Posted 1/28/2013 12:00 am
Updated 1 year ago
Congress delayed automatic spending cuts that included pushing back a 2 percent Medicare payment reduction until March 1.
That move to avoid the “fiscal cliff” postponed across-the-board budget cuts demanded under the sequestration component of the 2011 Budget Control Act, and it gave another temporary reprieve to doctors.
But it has done little to ease the uncertainty of how much financial pain health care providers, particularly hospitals, will have to endure in the budget process. Arkansas hospitals were bracing for $42.6 million in lost revenue during 2013 alone from the 2 percent Medicare cut. Over 10 years, lost revenue from the deficit-reducing gambit was projected to top $407 million for the state’s roster of hospitals.
“Aggregately, Arkansas hospitals stand to lose $2 billion over a 10-year period in Medicare cuts, and that applies pretty much to hospitals across the board,” said Paul Cunningham, executive vice president of the Arkansas Hospital Association. “For Arkansas, that is a lot, and it will try many hospitals.”
More than a third of the hospitals in the state already were running in the red, according to an annual checkup by Arkansas Business in October. Of the 91 hospitals in Arkansas, 33 reported losses in their most recent annual reports.
While politicians wrangle over health care reimbursements, hospital administrators are forced to move forward with budgets bolstered by contingency plans aplenty.
Larry Morse, CEO at Johnson County Regional Medical Center in Clarksville, headed into 2013 with a fiscal battle plan prepared for the worst scenarios and hoping for the best.
“We had put in place a plan to reduce our expenses by approximately $500,000,” said
Morse. “That plan in-cluded a reduction in matches to retirement plans and adjustments to a litany of items we pay for.”
Examples of the cost-cutting laundry list included lowering premiums paid for weekend work by staff, adjusting the physician staff call coverage, reducing managerial salaries, reducing payments for subsidized services and cutting anesthesia services costs.
“As of today, it looks like we won’t have to implement all of those cuts, but we’re still cautious,” Morse said. “Our goal was, No. 1, to affect the fewest number of people, which was a challenge.
“We have placed a priority on keeping staff employed and second, not to cause financial harm to our lowest-paid employees. About 28 percent of our staff is paid under $9 an hour.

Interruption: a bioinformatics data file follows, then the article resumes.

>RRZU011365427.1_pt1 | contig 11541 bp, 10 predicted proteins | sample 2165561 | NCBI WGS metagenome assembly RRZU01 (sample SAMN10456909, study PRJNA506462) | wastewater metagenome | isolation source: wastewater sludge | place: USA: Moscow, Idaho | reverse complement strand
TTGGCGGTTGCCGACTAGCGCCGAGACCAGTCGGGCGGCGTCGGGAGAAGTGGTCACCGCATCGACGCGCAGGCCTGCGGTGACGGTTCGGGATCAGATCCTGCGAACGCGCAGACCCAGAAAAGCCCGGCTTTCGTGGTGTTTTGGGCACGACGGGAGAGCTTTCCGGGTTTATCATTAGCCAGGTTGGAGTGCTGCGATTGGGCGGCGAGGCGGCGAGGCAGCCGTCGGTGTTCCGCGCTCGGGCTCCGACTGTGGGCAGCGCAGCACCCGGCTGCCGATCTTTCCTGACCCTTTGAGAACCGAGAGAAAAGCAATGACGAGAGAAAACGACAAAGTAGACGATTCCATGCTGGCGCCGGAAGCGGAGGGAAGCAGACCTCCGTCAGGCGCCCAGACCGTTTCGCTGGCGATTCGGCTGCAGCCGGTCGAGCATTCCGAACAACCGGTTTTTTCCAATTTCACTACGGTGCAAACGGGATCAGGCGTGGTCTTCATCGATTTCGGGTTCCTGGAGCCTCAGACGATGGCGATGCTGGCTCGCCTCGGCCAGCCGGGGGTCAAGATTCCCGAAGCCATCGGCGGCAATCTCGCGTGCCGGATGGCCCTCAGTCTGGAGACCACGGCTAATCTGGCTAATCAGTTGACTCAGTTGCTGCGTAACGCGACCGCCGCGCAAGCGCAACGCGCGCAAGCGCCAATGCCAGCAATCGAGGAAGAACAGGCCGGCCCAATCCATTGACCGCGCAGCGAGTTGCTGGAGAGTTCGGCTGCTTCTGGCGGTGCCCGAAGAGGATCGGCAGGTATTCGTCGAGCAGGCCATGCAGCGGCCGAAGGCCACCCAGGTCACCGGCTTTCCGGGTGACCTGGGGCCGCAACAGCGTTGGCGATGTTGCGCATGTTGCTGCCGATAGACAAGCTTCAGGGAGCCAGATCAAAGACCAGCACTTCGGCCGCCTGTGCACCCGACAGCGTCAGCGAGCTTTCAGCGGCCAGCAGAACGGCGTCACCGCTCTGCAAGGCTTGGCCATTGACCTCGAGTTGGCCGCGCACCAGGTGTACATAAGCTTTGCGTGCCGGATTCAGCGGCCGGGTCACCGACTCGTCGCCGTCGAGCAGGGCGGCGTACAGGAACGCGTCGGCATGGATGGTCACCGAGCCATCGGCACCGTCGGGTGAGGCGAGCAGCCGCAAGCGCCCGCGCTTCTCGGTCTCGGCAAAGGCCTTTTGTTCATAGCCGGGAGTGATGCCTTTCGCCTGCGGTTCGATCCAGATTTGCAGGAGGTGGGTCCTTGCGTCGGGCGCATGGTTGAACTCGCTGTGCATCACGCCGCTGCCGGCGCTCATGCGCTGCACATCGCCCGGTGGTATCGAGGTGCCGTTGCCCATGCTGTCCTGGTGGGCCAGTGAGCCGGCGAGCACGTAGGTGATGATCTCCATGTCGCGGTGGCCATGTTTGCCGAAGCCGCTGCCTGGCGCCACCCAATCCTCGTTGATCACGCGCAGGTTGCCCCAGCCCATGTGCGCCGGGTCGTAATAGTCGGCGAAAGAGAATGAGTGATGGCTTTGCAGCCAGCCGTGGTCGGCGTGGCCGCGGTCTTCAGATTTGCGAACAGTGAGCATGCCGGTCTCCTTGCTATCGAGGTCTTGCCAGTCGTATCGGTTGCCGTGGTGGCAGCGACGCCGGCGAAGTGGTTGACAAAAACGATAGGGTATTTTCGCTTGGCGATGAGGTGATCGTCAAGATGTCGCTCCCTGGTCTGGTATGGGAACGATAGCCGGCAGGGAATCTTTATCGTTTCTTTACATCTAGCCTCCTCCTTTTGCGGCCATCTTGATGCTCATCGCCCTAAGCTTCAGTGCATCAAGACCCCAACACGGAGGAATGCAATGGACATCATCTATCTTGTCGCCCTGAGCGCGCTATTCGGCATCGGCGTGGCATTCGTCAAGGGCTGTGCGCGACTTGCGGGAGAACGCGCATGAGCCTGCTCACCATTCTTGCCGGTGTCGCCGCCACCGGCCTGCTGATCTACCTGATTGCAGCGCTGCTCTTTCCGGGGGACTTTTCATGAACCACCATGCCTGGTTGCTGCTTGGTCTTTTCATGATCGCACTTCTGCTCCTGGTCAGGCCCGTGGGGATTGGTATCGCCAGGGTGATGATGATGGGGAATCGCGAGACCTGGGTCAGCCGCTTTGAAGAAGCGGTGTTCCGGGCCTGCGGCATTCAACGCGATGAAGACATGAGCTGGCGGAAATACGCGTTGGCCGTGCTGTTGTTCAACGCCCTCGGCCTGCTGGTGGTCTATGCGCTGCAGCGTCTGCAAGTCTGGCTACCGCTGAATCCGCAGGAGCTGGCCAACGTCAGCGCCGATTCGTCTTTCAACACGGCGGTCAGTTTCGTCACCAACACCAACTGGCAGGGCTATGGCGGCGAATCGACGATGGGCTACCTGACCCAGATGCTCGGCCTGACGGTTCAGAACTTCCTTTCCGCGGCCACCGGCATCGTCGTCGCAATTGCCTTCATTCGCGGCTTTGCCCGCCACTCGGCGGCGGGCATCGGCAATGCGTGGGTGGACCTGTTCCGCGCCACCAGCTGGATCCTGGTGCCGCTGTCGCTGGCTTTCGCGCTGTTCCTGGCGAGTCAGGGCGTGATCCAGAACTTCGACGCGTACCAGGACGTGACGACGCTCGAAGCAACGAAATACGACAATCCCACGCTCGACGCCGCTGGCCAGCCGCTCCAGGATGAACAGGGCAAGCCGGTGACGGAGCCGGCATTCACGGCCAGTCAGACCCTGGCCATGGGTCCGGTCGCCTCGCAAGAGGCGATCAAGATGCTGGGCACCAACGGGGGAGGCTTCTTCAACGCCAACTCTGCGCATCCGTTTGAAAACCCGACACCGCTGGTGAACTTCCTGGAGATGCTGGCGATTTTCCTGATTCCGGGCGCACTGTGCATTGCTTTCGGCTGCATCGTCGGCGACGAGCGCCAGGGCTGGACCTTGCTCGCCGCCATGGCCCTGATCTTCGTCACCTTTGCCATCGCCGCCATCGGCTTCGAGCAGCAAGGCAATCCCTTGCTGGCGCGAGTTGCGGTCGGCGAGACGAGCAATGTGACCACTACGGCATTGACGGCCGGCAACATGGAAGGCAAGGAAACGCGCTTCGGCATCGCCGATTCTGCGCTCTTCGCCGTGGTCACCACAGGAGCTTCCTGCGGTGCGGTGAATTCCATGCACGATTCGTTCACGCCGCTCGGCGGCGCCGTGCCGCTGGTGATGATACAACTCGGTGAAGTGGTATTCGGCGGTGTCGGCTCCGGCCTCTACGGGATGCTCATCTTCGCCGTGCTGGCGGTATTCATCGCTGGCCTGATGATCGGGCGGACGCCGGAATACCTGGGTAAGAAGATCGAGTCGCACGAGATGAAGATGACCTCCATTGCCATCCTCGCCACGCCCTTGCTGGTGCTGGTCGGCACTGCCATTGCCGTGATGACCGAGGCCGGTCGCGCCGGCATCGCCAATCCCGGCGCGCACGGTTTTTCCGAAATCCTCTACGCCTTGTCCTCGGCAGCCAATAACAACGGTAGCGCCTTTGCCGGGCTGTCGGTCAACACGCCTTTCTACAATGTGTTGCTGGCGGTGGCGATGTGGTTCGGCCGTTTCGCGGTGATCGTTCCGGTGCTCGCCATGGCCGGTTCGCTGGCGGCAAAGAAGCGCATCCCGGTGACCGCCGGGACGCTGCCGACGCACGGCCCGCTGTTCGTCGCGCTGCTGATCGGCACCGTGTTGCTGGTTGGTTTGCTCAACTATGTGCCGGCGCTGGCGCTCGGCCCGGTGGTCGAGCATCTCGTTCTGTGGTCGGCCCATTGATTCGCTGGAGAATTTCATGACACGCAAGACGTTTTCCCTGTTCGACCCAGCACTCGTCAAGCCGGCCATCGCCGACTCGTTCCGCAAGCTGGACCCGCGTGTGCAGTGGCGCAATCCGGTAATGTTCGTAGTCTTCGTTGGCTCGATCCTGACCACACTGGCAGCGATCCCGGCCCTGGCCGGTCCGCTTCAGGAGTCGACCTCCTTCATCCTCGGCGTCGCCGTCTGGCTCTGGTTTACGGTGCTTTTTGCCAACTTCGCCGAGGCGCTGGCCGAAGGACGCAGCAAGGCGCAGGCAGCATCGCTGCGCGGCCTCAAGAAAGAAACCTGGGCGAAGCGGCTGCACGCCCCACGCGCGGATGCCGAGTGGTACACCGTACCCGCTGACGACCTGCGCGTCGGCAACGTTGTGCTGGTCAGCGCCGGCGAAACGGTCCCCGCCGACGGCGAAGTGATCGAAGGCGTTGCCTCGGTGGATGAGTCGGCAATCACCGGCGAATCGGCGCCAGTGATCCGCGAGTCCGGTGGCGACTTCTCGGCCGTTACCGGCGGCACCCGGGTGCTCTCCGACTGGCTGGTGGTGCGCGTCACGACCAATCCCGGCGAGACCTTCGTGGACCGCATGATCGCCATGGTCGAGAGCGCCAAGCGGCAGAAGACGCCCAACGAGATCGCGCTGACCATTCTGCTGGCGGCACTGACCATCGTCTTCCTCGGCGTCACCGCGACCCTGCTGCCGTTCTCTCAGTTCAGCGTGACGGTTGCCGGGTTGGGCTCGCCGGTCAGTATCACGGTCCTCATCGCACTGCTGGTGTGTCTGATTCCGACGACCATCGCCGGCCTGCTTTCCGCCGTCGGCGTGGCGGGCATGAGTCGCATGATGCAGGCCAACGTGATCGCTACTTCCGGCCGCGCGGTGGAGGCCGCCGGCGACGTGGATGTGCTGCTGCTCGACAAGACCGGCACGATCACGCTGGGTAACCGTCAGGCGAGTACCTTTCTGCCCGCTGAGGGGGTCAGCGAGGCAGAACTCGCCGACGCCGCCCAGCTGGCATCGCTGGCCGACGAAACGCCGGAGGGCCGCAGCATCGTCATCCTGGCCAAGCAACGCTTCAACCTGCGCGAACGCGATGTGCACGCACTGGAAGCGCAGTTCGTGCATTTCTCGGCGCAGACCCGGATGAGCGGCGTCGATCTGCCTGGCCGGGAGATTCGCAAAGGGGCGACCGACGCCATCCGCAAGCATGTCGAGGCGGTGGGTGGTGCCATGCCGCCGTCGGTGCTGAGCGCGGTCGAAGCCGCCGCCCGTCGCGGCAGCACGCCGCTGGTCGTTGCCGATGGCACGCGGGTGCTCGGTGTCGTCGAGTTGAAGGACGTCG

“At some point, if we continue to get cuts, we’re going to have to look at other issues.”
Johnson County Regional Medical Center is among four Arkansas hospitals that received a budgetary reprieve thanks to an 11th-hour deal to extend the Medicare Dependent Hospital Program.
Congress allowed MDH to expire on Sept. 30, but then the program was revived with funding of $100 million as part of the year-end fiscal cliff avoidance package.
“We were certainly facing a challenge up until that,” Morse said. “We were looking at a reimbursement loss of about $750,000, which represented our profit for all of 2012. That would’ve moved us into the red.”
Launched in 1990, MDH was established to aid small rural hospitals. In Arkansas, Baptist Health Medical Center in Stuttgart, Hot Spring County Medical Center in Malvern and NEA Baptist Memorial Hospital in Jonesboro also participate in the program.
The one-year extension of MDH put $461,000 back in the 2013 budget for Johnson County Regional Medical Center.
Morse estimates the looming Medicaid cut will hit hospital revenue somewhere under $200,000 year.
“For our hospital, it’s a significant amount of money, but we thought we could handle the additional 2 percent Medicare cut,” he said.
“What we weren’t prepared for was the major changes in payment rates for insured patients. That’s projected to reduce revenue by $350,000.”
While hospital revenue is getting squeezed from a number of directions, physicians gained another year of special dispensation from substantial cuts in Medicare reimbursement.
On paper, the accumulative cut amounted to somewhere around 29 percent, according to David Wroten, executive vice president of the Arkansas Medical Society.
“As part of the bill that was passed to avoid the fiscal cliff, Congress put off physician fee cuts for another year,” Wroten said. “It’s status quo for 2013.”